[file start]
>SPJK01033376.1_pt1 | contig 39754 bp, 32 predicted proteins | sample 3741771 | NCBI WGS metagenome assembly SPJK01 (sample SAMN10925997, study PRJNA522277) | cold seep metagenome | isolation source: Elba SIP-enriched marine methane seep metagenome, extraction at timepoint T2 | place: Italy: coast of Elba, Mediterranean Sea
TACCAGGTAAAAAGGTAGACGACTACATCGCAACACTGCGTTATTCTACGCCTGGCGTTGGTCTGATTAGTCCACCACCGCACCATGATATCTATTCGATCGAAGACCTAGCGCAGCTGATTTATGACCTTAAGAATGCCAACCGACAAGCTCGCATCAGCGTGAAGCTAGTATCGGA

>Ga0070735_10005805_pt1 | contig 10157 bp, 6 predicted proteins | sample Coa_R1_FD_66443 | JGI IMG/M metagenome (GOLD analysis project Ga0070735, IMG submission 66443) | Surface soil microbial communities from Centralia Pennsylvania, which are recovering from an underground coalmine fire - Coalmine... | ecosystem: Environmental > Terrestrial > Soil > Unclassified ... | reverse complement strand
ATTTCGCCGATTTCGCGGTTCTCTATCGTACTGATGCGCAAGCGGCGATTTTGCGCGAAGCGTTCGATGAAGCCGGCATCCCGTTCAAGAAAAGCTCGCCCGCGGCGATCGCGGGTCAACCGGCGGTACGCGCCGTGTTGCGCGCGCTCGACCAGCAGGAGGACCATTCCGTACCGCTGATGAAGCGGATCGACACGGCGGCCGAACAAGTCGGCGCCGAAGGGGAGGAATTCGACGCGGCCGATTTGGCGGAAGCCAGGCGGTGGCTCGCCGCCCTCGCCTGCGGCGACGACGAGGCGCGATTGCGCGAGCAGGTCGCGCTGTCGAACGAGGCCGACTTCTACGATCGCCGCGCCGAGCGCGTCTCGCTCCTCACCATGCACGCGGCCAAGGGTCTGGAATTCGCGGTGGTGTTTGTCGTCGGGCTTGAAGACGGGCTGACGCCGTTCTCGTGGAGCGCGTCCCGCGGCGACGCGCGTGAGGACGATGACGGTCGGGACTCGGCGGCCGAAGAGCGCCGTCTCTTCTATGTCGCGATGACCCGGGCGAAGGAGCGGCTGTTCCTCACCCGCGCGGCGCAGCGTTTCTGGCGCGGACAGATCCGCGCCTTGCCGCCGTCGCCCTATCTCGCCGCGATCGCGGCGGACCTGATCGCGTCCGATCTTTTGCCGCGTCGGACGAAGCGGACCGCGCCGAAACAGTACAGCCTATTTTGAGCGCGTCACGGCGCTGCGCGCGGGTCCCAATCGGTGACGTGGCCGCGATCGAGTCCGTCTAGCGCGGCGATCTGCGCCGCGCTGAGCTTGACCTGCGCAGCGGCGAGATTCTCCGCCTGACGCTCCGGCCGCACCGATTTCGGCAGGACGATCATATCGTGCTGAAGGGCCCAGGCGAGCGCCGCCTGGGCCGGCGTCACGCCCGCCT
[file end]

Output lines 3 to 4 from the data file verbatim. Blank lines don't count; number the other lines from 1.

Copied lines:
>Ga0070735_10005805_pt1 | contig 10157 bp, 6 predicted proteins | sample Coa_R1_FD_66443 | JGI IMG/M metagenome (GOLD analysis project Ga0070735, IMG submission 66443) | Surface soil microbial communities from Centralia Pennsylvania, which are recovering from an underground coalmine fire - Coalmine... | ecosystem: Environmental > Terrestrial > Soil > Unclassified ... | reverse complement strand
ATTTCGCCGATTTCGCGGTTCTCTATCGTACTGATGCGCAAGCGGCGATTTTGCGCGAAGCGTTCGATGAAGCCGGCATCCCGTTCAAGAAAAGCTCGCCCGCGGCGATCGCGGGTCAACCGGCGGTACGCGCCGTGTTGCGCGCGCTCGACCAGCAGGAGGACCATTCCGTACCGCTGATGAAGCGGATCGACACGGCGGCCGAACAAGTCGGCGCCGAAGGGGAGGAATTCGACGCGGCCGATTTGGCGGAAGCCAGGCGGTGGCTCGCCGCCCTCGCCTGCGGCGACGACGAGGCGCGATTGCGCGAGCAGGTCGCGCTGTCGAACGAGGCCGACTTCTACGATCGCCGCGCCGAGCGCGTCTCGCTCCTCACCATGCACGCGGCCAAGGGTCTGGAATTCGCGGTGGTGTTTGTCGTCGGGCTTGAAGACGGGCTGACGCCGTTCTCGTGGAGCGCGTCCCGCGGCGACGCGCGTGAGGACGATGACGGTCGGGACTCGGCGGCCGAAGAGCGCCGTCTCTTCTATGTCGCGATGACCCGGGCGAAGGAGCGGCTGTTCCTCACCCGCGCGGCGCAGCGTTTCTGGCGCGGACAGATCCGCGCCTTGCCGCCGTCGCCCTATCTCGCCGCGATCGCGGCGGACCTGATCGCGTCCGATCTTTTGCCGCGTCGGACGAAGCGGACCGCGCCGAAACAGTACAGCCTATTTTGAGCGCGTCACGGCGCTGCGCGCGGGTCCCAATCGGTGACGTGGCCGCGATCGAGTCCGTCTAGCGCGGCGATCTGCGCCGCGCTGAGCTTGACCTGCGCAGCGGCGAGATTCTCCGCCTGACGCTCCGGCCGCACCGATTTCGGCAGGACGATCATATCGTGCTGAAGGGCCCAGGCGAGCGCCGCCTGGGCCGGCGTCACGCCCGCCT